The end was left open-ended. Let us see some kind of resolution. Do the diggers go deep enough to find water but now it's too late for Tibb's family? Or even Tibb's himself? We want to know that Tibbs made a difference in his efforts. 

It seems these kids still have sports at school. It would be more believable that sports are canceled as that would make them thirsty and they could pass out.

SSC19 R2 Kiss-Kiss
SSC19 R1 How to Die with Grace and Dignity
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Post Options Post Options   Thanks (0) Thanks(0)   Quote ellygamgee Quote  Post ReplyReply Direct Link To This Post Posted: 05 Apr 2019 at 5:41pm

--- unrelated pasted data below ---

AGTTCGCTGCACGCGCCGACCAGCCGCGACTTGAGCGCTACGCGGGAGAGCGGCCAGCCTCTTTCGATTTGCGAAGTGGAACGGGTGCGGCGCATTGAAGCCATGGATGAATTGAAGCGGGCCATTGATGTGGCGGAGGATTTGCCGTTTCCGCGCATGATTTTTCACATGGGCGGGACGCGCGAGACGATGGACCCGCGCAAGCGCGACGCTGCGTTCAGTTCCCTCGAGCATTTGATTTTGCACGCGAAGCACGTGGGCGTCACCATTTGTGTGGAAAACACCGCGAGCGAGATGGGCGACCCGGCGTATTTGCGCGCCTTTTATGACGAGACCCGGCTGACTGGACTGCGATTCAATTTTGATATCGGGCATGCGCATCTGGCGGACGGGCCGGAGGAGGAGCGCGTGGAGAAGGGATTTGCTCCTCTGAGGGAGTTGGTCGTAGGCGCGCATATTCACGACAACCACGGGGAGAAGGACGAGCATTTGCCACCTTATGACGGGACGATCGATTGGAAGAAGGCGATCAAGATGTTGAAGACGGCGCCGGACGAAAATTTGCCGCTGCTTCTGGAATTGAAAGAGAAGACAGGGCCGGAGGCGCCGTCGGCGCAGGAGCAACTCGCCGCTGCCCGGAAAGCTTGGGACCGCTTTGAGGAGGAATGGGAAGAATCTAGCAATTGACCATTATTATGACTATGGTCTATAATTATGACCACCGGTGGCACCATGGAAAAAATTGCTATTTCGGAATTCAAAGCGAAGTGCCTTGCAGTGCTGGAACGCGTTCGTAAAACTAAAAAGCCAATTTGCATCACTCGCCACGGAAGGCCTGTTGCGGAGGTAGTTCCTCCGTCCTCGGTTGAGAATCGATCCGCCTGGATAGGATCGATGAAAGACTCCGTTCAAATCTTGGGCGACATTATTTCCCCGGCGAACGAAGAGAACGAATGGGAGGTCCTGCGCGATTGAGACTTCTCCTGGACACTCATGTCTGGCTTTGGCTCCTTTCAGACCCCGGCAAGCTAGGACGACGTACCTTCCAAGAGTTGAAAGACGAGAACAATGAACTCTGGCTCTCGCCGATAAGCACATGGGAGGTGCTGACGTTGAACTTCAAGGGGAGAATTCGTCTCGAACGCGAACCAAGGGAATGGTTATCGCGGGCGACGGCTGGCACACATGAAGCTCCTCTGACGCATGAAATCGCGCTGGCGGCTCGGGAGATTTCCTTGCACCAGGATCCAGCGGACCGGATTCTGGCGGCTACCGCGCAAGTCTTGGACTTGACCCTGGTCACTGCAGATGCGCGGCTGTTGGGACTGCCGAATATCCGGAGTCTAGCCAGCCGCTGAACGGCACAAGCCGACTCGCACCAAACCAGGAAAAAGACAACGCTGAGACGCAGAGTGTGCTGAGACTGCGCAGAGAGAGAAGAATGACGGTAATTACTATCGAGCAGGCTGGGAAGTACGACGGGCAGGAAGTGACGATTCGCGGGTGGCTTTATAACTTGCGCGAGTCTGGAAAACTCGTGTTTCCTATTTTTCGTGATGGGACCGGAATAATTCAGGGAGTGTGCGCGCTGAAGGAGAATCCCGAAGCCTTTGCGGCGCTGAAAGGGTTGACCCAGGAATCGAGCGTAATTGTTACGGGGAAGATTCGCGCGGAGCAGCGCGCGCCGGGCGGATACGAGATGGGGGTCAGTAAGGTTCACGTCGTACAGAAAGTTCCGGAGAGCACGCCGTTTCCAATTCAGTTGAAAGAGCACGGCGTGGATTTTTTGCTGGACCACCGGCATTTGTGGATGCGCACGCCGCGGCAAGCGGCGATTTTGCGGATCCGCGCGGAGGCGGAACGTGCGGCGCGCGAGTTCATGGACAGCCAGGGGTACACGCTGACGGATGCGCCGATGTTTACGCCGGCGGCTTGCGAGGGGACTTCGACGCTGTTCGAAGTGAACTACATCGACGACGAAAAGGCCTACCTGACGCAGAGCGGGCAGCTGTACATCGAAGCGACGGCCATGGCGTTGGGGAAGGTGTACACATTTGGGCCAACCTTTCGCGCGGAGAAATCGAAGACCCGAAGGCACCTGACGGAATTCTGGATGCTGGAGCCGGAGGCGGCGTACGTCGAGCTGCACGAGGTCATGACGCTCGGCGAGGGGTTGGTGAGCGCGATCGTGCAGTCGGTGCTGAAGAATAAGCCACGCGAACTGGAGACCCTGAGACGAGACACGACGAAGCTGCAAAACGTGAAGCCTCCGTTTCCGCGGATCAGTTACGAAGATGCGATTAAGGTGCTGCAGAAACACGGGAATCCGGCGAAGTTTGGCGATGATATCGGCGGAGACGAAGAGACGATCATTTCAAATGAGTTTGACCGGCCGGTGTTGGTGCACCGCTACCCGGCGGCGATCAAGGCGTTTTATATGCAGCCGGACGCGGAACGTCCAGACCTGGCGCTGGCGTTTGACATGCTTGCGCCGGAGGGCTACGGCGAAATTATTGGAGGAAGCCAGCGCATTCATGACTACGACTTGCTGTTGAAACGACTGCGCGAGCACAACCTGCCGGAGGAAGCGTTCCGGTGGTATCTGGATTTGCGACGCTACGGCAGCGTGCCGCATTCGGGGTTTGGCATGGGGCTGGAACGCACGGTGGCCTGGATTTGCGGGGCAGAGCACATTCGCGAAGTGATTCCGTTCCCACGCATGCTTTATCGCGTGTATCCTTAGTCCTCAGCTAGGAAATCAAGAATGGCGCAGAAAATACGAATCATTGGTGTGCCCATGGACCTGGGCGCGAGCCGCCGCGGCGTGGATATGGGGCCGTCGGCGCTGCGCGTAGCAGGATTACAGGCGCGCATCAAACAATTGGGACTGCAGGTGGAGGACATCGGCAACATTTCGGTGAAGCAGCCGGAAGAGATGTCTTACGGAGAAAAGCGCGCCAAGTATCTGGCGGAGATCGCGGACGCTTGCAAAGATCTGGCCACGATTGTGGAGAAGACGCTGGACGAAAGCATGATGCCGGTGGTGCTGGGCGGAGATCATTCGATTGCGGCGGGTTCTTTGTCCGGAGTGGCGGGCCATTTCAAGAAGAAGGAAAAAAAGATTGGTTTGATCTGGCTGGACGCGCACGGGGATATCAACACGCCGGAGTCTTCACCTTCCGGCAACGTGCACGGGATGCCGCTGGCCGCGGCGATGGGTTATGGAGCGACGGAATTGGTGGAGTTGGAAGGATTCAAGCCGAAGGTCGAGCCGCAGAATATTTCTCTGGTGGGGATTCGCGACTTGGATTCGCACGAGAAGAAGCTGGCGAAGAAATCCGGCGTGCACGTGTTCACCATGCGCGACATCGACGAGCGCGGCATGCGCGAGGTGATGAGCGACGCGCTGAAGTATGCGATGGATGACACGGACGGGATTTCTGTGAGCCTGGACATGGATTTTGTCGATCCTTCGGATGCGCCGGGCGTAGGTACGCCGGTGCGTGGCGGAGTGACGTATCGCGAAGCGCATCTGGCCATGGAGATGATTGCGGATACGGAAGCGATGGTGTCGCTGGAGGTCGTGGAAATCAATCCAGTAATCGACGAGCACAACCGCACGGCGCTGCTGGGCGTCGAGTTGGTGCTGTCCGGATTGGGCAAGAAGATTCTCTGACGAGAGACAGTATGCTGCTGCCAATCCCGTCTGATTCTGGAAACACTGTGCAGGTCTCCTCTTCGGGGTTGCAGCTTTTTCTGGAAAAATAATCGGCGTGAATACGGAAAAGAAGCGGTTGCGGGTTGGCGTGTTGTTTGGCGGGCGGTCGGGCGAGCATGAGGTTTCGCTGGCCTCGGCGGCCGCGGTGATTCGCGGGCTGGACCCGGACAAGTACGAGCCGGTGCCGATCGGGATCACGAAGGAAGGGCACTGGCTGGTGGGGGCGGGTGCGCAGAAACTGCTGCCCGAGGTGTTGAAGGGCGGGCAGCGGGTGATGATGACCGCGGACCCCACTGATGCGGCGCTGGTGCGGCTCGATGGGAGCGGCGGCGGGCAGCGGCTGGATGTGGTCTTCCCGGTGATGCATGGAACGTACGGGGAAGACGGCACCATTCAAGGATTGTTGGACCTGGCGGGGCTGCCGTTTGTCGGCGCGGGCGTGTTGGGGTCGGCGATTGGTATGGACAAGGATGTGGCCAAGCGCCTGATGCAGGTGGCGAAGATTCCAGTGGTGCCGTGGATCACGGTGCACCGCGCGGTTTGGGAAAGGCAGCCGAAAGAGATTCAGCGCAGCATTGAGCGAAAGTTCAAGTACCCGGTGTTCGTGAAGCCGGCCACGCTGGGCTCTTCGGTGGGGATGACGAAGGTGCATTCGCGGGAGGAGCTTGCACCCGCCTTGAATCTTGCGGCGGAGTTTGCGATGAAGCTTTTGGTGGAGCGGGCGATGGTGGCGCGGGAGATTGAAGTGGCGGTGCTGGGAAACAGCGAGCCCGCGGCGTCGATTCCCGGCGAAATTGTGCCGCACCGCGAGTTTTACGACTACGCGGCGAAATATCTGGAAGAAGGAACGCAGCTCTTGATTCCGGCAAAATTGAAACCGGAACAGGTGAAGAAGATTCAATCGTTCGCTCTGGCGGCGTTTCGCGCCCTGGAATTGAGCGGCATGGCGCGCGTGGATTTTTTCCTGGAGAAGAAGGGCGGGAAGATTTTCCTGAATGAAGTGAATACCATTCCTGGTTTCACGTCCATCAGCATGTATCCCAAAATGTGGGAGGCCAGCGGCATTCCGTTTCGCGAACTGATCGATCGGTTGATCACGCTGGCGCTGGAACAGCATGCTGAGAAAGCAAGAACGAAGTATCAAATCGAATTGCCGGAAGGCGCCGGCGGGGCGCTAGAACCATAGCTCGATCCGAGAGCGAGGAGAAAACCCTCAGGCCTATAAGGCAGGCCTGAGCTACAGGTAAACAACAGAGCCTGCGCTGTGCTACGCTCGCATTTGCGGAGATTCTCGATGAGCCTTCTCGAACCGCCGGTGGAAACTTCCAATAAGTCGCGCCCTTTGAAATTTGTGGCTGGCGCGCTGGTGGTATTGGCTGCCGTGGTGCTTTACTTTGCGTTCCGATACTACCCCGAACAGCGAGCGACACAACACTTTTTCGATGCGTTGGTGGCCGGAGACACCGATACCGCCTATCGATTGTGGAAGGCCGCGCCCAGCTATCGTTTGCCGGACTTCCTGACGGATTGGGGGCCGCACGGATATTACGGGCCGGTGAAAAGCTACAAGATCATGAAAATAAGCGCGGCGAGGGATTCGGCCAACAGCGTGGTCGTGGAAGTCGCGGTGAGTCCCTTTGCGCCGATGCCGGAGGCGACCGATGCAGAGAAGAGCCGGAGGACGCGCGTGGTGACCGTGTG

I really liked my feedback for the most part, I found some of it really useful and made it clear to me that I needed to be more careful in reconciling the two separate narratives in my story. I felt a little like 1739 missed the point, but then again failure to connect to the audience is my responsibility as an author, non? Embarrassed

WHAT THE JUDGES LIKED ABOUT YOUR STORY
{1739}  The narrative has a nice melody to it. That she's asked a question and presumably answers it while thinking of other things was interesting. 
{1912}  I loved the voice and tone, and the underlying tragedy throughout the story. The relationship between the narrator and her husband truly comes alive. The descriptions are vivid and heartfelt.